Landline by Rainbow Rowell

LandlineLandline by Rainbow Rowell
Published by St. Martin’s Press

From the publisher:

Georgie McCool knows her marriage is in trouble. That it’s been in trouble for a long time. She still loves her husband, Neal, and Neal still loves her, deeply — but that almost seems beside the point now.

Maybe that was always beside the point.

Two days before they’re supposed to visit Neal’s family in Omaha for Christmas, Georgie tells Neal that she can’t go. She’s a TV writer, and something’s come up on her show; she has to stay in Los Angeles. She knows that Neal will be upset with her — Neal is always a little upset with Georgie — but she doesn’t expect for him to pack up the kids and go home without her.

When her husband and the kids leave for the airport, Georgie wonders if she’s finally done it. If she’s ruined everything.

That night, Georgie discovers a way to communicate with Neal in the past. It’s not time travel, not exactly, but she feels like she’s been given an opportunity to fix her marriage before it starts . . .

Is that what she’s supposed to do?

Or would Georgie and Neal be better off if their marriage never happened

Don’t you hate it when you read a book by a favorite author and the book isn’t OMG AMAZING like you think all of that author’s books should be? Well … this was the case for me with Landline. What’s annoying is that I feel like if another author had written this same book I might have thought more highly of it … but since I have such high expectations for Rowell, it fell a little flat for me.

The main issue I had with the novel is that I plain didn’t like Neal, and I didn’t see the love between the two of them at all, not once in the entire novel. Even when Rowell is showing the reader the younger Neal, the Neal Georgie fell in love with all those years ago, I didn’t get it. He was just … there … and I don’t know if maybe Georgie liked that about him, that he was the polar opposite of Seth, the polar opposite of the kinds of people she worked with and was friends with and maybe had been with in the past, or what, but I personally didn’t get it.

The things that Rowell excels at are still here, though, for the most part. Smart, zippy dialogue. A main character that doesn’t have it all figured out but is certainly trying (while my feeling for Neal weren’t great, I LOVED Georgie). Family dynamics that are complicated, interesting, and funny. I did like a lot of elements of the book, truly I did. I just think, overall, it wasn’t quite up to her usual standards.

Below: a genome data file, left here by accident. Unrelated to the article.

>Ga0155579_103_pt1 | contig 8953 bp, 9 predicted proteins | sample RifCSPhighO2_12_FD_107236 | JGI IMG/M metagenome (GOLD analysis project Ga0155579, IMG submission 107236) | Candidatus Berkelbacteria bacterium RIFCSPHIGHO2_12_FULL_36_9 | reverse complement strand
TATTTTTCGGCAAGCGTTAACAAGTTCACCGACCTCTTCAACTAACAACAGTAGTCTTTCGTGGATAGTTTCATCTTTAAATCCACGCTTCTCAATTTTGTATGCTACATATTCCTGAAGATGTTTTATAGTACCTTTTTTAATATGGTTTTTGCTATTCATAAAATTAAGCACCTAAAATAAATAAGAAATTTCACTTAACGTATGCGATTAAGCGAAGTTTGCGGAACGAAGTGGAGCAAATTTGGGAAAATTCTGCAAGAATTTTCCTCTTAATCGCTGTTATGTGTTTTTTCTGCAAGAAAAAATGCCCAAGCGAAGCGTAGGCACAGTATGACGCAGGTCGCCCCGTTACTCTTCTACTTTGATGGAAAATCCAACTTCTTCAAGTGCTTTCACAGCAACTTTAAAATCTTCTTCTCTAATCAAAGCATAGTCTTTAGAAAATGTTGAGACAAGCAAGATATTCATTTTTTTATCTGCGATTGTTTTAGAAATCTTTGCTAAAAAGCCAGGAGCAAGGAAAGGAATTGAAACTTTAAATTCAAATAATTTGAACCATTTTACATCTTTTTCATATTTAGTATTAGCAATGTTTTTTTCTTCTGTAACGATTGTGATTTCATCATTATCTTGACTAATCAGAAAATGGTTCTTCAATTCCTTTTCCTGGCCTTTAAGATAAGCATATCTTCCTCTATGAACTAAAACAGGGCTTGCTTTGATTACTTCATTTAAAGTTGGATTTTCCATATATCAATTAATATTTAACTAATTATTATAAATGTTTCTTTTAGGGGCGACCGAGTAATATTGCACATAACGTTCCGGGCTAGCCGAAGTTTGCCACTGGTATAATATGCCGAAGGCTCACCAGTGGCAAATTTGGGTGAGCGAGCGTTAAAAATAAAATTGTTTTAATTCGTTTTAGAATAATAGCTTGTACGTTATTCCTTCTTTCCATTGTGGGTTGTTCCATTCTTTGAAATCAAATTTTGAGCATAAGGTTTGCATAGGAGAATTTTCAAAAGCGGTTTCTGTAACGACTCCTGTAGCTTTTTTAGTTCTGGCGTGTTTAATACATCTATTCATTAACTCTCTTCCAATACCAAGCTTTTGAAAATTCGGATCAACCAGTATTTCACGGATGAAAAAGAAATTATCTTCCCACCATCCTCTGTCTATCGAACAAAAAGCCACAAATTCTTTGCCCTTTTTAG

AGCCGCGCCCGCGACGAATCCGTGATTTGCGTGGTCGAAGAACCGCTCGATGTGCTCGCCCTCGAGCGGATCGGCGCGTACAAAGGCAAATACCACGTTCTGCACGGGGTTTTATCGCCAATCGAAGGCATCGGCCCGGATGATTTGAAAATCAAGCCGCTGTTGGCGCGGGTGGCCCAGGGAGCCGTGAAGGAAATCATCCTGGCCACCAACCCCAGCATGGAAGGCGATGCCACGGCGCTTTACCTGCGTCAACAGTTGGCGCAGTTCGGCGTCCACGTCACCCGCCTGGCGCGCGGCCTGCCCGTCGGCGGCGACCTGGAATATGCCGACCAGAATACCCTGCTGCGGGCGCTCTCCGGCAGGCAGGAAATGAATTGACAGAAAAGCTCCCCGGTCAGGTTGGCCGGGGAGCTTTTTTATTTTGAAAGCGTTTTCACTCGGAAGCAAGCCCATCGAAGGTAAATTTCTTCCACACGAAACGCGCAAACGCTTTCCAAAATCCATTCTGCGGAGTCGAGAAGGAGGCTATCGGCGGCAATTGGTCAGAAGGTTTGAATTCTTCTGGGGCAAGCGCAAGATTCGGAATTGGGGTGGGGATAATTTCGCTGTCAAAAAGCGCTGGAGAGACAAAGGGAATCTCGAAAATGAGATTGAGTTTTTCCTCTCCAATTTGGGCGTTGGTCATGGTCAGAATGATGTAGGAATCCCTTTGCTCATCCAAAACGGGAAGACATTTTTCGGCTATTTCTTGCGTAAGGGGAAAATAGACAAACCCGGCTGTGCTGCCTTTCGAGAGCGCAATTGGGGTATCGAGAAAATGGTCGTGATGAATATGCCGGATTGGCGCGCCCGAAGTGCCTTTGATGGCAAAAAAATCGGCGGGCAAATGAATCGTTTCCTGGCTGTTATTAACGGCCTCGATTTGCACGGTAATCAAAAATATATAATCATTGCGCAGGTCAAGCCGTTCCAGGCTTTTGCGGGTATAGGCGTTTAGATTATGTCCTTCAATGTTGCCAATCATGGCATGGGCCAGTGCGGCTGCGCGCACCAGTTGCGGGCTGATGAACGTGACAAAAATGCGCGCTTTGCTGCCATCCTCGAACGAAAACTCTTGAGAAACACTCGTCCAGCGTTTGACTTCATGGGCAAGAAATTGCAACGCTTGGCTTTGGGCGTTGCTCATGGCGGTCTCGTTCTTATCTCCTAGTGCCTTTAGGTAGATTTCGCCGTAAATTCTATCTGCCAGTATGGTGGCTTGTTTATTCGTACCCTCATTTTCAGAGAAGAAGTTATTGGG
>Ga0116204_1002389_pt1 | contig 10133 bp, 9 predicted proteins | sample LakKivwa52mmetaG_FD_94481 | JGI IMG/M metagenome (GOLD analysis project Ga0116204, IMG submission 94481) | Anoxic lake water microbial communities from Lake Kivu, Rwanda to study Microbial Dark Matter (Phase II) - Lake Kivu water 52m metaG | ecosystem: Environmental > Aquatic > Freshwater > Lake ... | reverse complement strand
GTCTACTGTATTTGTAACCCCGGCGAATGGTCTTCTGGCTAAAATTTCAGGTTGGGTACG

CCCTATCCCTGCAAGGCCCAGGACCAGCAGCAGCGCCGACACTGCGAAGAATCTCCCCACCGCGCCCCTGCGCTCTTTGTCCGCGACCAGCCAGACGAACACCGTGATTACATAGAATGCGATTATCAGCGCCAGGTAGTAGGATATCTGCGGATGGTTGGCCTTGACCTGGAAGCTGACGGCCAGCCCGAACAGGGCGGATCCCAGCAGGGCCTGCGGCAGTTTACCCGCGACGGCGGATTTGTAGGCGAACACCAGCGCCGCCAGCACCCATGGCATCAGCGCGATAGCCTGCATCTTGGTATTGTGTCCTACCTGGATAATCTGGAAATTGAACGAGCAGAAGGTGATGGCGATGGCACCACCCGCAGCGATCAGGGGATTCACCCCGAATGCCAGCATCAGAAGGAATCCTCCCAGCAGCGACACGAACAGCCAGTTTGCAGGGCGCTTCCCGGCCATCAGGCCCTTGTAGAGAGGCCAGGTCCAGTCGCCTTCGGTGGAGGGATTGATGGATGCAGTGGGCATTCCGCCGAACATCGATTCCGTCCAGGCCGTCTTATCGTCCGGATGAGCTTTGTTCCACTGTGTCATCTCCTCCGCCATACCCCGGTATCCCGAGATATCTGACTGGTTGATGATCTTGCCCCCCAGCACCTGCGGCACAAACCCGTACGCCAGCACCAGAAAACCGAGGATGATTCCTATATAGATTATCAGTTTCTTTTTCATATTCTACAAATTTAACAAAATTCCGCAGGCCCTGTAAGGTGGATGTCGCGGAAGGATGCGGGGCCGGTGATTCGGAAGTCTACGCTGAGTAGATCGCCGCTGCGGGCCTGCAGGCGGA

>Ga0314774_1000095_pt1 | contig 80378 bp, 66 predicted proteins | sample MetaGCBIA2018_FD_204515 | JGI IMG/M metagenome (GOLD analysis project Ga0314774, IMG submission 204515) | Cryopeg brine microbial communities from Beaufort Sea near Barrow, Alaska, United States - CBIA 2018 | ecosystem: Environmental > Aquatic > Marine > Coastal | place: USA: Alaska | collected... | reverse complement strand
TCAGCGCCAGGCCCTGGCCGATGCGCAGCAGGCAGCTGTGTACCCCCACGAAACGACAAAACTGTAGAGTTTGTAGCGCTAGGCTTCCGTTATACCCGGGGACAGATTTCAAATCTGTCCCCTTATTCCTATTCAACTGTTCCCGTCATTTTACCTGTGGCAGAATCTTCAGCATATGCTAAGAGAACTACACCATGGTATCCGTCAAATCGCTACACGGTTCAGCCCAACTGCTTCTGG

I loved how the book ended, though. Regardless of my feelings about Neal, he’s still the one Georgie chose to marry all those years ago, and ultimately I feel like the book was her coming to terms with the fact that marriage is a choice, you choose to be with someone every day, and she actually decided in the end to make a real choice about her marriage and her life. I felt like she finally understood that she couldn’t just sit back and let life happen to her, she couldn’t just hope that she and Neal would work out, that she had to actively work on her marriage and herself if she wanted to be happy. I feel like that’s the message here and it’s a good, very important one. So good on you, Rowell, for that.

Overall, Landline is my least favorite of Rowell’s novels but still one to consider. And I think I would have liked it more if my expectations weren’t so darn high. Oh well.

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6 thoughts on “Landline by Rainbow Rowell

  1. I didn’t love this book either. I thought Neal was a whiner. (Hey, if your spouse earns the living, you have to suck it up when their job requires things you don’t necessarily like. And really? Running off and refusing to take her calls and canoodling with the ex-girlfriend?) I didn’t really like Georgie either. I did like the side characters…her sister and her mom. It seemed like Rowell was under a deadline or something here.

  2. I worried I wasn’t going to like Neal, but I ended up liking him quite a bit. One of my favorite parts of the book was when Georgie remembers that Neal doesn’t laugh because something’s funny; he laughs because he’s happy. Something about that realization on her part about the person she’d known and loved for so long was really touching to me.

    That said, I don’t think Landline lived up to how awesome Eleanor & Park and Fangirl were. But you can’t win ’em all!

  3. I picked this up at a book signing and read 70 pages while there but haven’t had time to pick it up again yet. I was really enjoying it but haven’t gotten to know Neal that well yet so we’ll see how that goes when I get back to it.

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